Diego Davice

Diego Davice TEFL certificate Diego Davice TEFL certificate


PROFILE


I am a very organized person, fun, cheerful and positive. I have been told many times i am respectful, and polite. Last but not least, punctuality is of high importance to me. I hate being late or making people wait. If i am not able to make it on time i will make sure to call ahead of time.


PROJECTS


Very multicultural. I have travelled to many places and lived in over 5 countries. Skillful with Apple Technology, Excel, Word, Powerpoint, Fireworks, Imovie, and fast learner with technology.


TELF Oxbridge course 2 Years as an instructor at an English academy (one on ones, groups, grammar, exam preparations)



Cooking experience, many times leader of a group in the kitchen in which i had to teach various techniques/recipes to new Catering Freelance Store Clerk


ESL Certificate BBA, Bachelors in Business Administration with Major in Entrepreneurship and Minor in Marketing Cuisine DIploma Masters in restaurant Management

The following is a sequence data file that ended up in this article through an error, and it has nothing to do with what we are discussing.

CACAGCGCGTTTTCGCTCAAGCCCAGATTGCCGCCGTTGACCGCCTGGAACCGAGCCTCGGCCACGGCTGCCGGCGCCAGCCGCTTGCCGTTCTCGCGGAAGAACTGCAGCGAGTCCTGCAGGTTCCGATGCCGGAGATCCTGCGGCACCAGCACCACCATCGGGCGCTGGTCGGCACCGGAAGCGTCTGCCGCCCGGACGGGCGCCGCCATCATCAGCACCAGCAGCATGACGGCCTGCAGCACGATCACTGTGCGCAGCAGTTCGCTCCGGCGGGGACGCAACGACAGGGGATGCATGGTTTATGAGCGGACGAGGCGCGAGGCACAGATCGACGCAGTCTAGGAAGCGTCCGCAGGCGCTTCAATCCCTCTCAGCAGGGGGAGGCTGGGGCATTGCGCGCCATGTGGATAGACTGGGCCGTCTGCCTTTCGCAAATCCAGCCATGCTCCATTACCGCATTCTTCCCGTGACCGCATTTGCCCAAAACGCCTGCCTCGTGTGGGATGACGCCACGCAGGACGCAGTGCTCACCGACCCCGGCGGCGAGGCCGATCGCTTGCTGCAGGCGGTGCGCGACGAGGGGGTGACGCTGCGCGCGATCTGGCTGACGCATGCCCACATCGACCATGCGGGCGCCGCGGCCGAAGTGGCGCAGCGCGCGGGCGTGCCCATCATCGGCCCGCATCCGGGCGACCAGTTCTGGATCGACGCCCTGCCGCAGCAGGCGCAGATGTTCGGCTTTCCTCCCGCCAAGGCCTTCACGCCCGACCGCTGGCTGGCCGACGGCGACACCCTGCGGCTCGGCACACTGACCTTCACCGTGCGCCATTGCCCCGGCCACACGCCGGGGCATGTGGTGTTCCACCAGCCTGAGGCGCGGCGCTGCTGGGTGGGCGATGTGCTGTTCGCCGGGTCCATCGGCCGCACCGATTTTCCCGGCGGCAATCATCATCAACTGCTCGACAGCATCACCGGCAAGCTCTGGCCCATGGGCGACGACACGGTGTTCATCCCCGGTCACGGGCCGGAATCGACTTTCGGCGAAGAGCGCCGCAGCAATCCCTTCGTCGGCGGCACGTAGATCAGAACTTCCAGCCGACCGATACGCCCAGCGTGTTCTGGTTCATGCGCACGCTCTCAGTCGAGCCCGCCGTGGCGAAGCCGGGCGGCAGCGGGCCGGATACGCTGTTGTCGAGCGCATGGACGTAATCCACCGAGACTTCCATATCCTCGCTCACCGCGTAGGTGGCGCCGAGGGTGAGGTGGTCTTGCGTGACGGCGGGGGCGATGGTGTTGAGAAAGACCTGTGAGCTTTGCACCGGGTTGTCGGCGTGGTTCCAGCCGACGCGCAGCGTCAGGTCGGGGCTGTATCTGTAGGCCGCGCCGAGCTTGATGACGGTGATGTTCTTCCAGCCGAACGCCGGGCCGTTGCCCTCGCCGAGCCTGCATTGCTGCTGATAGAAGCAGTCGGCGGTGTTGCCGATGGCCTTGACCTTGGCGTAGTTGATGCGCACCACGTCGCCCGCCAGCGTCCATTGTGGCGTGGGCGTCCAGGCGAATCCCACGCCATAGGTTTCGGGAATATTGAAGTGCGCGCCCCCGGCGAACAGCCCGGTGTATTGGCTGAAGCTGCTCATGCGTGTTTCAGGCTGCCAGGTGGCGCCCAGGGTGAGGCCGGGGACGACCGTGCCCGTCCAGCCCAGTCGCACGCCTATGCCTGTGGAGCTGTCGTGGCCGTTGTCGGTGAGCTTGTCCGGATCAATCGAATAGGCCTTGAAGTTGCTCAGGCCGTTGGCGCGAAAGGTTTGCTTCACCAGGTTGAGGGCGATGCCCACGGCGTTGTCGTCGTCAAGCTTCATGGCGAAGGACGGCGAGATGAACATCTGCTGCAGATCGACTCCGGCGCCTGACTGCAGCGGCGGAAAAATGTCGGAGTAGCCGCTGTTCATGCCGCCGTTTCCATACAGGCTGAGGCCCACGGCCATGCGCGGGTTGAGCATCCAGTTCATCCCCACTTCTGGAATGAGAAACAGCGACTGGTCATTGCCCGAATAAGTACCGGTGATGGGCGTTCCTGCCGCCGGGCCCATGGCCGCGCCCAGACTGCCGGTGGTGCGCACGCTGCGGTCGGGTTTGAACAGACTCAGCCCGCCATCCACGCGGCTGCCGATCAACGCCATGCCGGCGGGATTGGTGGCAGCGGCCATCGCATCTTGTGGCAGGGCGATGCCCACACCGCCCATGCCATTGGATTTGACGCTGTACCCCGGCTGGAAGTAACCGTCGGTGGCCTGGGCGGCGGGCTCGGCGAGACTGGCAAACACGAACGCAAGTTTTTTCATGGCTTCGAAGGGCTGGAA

My teaching approach

Teachers have existed since the beginning of time when animals have taught their young ones to survive and humans had their descendants, pupils, or students learn various things over the passing centuries. Teachers may have many names; professors, mentors, instructors, tutors, trainers, but one thing they all have in common is that they used various ways to pass their knowledge to those they taught. These ways are called teaching methods, and although in the past they might have being rough or even barbaric, with time people have focus on the study and psychology behind the ways of learning.